I'll never forget my worst-ever date, with a gorgeous Ben Affleck lookalike I met in a club in London. Tall, handsome and seemingly charming, he ticked all the boxes.
But he had a hidden secret. "Can you tip your head back for me?" he kept asking when we met up for a drink.
"What? Why?" I quizzed, praying there wasn't a rogue bogie on display.
Then he blurted it out. "I have a bit of a nostril phobia."
I nearly spat out my wine. A what?! Apparently, he couldn't date anyone if their nostrils were wider than 1.5cm, for fear their brains might slip out.
Mine were a satisfactory size, but I told him I wasn't feeling well and promptly left.
This was just the first disastrous date I'd gone on since coming out of a long-term relationship last year.
Then there was the newsreader's son who turned out to be a secret mushroom collector, the guy with green teeth (I'd been visually impaired by gin when I first met him), and the most boring man in the world, who I had to escape by climbing out of the loo window.
I was ready to meet someone special again, but always seemed to date men who were completely unsuitable.
I needed help. I needed Matthew Hussey.
Renowned as one of the world's leading relationship experts, he's the go-to guy whom the likes of Eva Longoria and Christina Aguilera call upon when they have man trouble.
Not only has his dating guide, Get the Guy, become a New York Times bestseller, but Matthew has also coached thousands of women all over the world in the art of attracting, and keeping, their men.
By chance, Matthew, from the US, was holding one of his "Get the Guy" live events in London last January. Better still, he agreed to meet me for a coffee beforehand.
"What is it I'm doing wrong?" I asked the 27-year-old entrepreneur. "I never seem to meet the right guys."
"That's probably because you aren't looking in the right places," he smiled.
Matthew explained that a lot of women "settle" for men they stumble upon, instead of being proactive in their search for love. I thought back to the last time I'd approached a guy rather than waiting for him to approach me. Pretty much never.
"That's just it," Matthew went on. "Women go out with the guy who chose them – they're too afraid of rejection to do the selecting themselves."
It made sense. So, how should I go about doing the choosing?
"Instead of focusing on dating, just focus on meeting as many new people as you can," Matthew advised. "Chat to people in coffee shops, museums, the supermarket, even on public transport, and not just because you fancy them. They may have a brother or colleague who's perfect for you."
It all sounded logical. But what about after I'd nabbed the actual date?
"The key to keeping a man interested is in maintaining a high value status," said Matthew. "Have the same standards for a man as you would for a friend. If you wouldn't tolerate a pal standing you up, don't put up with it from him, either. Men don't like to be with women they feel they can walk all over."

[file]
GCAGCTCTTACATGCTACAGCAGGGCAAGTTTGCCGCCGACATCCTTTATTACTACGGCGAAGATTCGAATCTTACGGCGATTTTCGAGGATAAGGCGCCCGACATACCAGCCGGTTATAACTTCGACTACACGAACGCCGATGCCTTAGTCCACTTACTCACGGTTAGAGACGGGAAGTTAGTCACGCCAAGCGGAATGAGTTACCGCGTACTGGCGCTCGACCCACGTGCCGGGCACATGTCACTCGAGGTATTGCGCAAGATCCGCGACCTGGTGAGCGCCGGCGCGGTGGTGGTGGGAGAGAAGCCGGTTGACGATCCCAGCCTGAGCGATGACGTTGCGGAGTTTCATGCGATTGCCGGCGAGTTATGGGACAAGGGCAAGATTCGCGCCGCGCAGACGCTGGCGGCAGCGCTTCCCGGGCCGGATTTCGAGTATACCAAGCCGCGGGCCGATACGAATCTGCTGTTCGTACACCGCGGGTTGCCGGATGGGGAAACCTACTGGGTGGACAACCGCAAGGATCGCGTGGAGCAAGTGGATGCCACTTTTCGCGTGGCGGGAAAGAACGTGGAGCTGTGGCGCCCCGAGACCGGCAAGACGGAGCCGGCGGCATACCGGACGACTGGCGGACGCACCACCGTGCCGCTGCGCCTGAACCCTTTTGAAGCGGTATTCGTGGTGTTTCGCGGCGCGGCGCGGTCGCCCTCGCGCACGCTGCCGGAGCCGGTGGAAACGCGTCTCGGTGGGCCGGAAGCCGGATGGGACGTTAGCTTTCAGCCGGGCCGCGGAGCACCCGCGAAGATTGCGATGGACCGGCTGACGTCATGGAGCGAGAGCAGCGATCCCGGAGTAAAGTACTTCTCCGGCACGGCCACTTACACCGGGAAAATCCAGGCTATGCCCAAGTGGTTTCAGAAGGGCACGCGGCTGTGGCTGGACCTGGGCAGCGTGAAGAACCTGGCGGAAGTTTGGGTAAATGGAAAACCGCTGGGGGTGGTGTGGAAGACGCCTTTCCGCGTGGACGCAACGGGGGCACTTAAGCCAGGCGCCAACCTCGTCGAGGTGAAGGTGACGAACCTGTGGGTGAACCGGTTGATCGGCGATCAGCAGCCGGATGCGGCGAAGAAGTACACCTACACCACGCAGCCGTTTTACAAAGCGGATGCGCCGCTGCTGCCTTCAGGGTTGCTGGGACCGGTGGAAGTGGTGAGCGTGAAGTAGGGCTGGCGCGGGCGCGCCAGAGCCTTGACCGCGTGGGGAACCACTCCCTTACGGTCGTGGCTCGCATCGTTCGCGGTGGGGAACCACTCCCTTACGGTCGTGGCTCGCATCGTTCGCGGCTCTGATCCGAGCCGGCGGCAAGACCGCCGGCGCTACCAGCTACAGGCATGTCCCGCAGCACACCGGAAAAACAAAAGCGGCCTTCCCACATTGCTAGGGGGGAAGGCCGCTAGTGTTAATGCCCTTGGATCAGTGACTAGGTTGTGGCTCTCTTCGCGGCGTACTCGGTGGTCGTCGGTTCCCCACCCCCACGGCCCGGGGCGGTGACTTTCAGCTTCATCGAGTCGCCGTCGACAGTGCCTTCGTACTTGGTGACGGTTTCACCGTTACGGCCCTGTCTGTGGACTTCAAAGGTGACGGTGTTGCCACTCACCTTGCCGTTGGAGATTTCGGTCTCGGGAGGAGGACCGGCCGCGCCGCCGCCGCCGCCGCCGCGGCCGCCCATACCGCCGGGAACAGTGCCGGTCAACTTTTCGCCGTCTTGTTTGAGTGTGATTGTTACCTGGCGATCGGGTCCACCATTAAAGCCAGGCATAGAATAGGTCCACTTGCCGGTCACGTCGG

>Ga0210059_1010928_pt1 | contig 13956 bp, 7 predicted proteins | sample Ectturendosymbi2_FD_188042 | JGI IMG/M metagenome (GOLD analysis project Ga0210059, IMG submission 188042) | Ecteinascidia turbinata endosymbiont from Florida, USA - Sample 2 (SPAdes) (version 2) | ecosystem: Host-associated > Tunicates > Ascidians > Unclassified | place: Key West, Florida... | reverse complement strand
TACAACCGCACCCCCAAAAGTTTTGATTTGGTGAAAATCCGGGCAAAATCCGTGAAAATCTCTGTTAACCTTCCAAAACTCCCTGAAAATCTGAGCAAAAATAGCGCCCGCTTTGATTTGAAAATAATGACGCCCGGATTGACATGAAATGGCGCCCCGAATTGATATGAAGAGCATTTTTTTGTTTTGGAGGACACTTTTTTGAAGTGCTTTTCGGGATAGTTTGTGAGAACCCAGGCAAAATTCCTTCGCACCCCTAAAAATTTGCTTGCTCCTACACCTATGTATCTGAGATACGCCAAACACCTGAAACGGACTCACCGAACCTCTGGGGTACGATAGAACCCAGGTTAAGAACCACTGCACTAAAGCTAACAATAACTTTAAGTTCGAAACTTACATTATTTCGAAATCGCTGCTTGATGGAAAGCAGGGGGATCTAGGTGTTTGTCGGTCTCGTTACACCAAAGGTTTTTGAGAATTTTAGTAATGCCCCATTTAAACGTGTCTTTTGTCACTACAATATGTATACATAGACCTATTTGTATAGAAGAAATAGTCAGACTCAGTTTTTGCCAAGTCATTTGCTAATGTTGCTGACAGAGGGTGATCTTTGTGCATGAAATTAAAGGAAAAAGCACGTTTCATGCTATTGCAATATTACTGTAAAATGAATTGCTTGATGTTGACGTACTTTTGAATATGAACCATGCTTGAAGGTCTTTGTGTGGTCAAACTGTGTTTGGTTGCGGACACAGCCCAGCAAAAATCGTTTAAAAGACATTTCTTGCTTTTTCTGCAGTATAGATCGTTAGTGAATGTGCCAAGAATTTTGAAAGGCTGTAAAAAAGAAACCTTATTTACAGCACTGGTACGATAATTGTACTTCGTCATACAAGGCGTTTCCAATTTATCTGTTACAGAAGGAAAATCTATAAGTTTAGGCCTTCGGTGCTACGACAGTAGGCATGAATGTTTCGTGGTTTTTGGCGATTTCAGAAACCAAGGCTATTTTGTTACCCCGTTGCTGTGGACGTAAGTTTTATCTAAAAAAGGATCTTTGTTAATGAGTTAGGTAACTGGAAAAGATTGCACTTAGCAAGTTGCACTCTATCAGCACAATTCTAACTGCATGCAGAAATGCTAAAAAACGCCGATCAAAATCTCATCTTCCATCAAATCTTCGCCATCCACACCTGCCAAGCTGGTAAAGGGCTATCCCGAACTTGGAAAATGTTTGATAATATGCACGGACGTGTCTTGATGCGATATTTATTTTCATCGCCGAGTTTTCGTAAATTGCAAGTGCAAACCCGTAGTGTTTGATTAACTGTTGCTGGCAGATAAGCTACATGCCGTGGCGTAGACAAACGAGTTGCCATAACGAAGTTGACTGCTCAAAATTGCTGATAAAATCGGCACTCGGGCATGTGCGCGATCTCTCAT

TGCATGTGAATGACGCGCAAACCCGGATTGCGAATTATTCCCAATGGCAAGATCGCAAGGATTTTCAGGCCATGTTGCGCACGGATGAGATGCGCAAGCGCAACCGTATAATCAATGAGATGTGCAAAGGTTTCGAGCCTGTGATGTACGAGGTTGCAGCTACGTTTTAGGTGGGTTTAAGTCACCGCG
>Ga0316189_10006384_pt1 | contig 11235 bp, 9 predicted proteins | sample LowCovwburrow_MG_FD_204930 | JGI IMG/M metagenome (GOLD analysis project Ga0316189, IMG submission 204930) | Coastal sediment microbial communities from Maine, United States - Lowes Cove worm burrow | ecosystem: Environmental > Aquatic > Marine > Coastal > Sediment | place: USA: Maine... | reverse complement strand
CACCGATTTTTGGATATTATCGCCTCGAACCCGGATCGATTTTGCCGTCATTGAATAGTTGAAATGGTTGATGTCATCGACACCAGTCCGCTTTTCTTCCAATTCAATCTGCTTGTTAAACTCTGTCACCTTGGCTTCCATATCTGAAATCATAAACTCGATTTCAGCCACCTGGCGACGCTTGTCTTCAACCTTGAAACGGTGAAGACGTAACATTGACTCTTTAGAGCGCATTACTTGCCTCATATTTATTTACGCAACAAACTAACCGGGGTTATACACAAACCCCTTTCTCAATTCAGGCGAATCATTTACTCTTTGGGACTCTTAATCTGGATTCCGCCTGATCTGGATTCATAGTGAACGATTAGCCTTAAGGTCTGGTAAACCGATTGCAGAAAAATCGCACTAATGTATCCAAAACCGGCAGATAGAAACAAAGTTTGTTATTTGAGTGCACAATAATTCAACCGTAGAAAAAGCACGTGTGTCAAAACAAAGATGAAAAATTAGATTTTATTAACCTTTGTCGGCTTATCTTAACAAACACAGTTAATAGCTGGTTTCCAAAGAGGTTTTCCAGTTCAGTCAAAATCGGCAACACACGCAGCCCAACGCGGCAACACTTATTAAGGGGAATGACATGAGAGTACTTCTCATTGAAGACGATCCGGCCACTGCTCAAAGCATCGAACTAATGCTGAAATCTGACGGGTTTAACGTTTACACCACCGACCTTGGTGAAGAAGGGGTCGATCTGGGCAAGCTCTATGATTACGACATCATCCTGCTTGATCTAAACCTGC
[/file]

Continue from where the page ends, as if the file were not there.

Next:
I thought back to the bloke I'd gone on a date with after he cancelled twice and then arrived an hour late. I should have dropped him at the first hurdle.
"Don't be defined by the person you're with, either," Matthew said. "To maintain your desirability, it's important to have your own interests and friends."
I'd definitely been guilty of this behaviour in the past, I confessed.
Finally, Matthew advised me to monitor my text chat. This meant never responding angrily if a man didn't immediately reply to a text message, or contact me soon after a first date.
"If you need to pull him up on something, be playful," he suggested. "Instead of texting, 'Don't bother calling, then!' just say, 'I'm missing the sound of your sexy voice. How about reminding me?'"
Thanking the love guru, I vowed to put his advice to the test.
The next day, standing in line at Starbucks, I turned to the rugby type behind me. "Nice buns," I remarked.
He looked horrified. "Oh, I meant the cakes!" I blushed, edging away.
Okay, it wasn't the best, but it was a start.
A few days later, I spotted a cutie at my gym. "You look strong, can you help me with this machine?" I asked brazenly.
Another Matthew tip – men like compliments and being asked for favours.
He scurried over and we chatted, but it turned out he had a girlfriend. Before he left however, he told me I had a "great bottom". Result!
Then, four weeks later, I was at a fitness convention when I got chatting to a P.E. teacher, also called Matthew. He was 34, cute, loved sport and, better still, he was footloose and fancy-free. From our first date, I played by the Matthew Hussey rules.
I was playful and funny in texts, vocal but non-confrontational about my expectations and standards, and maintained my own hobbies and interests outside of our time together. It worked.
Matthew doted on me, buying flowers and gifts for no reason, texting several times a day, and even sacrificing Match of the Day to be with me.
Eight months on and we are a firm and very happy item. Plus, we have loads in common. We both love gangster films, fitness, and Seventies disco.
And we're fine with each other's nostrils, too. A definite bonus.
To download Matthew's free texting guide, '9 Magic Texts No Man Can Resist', go to 9texts.com
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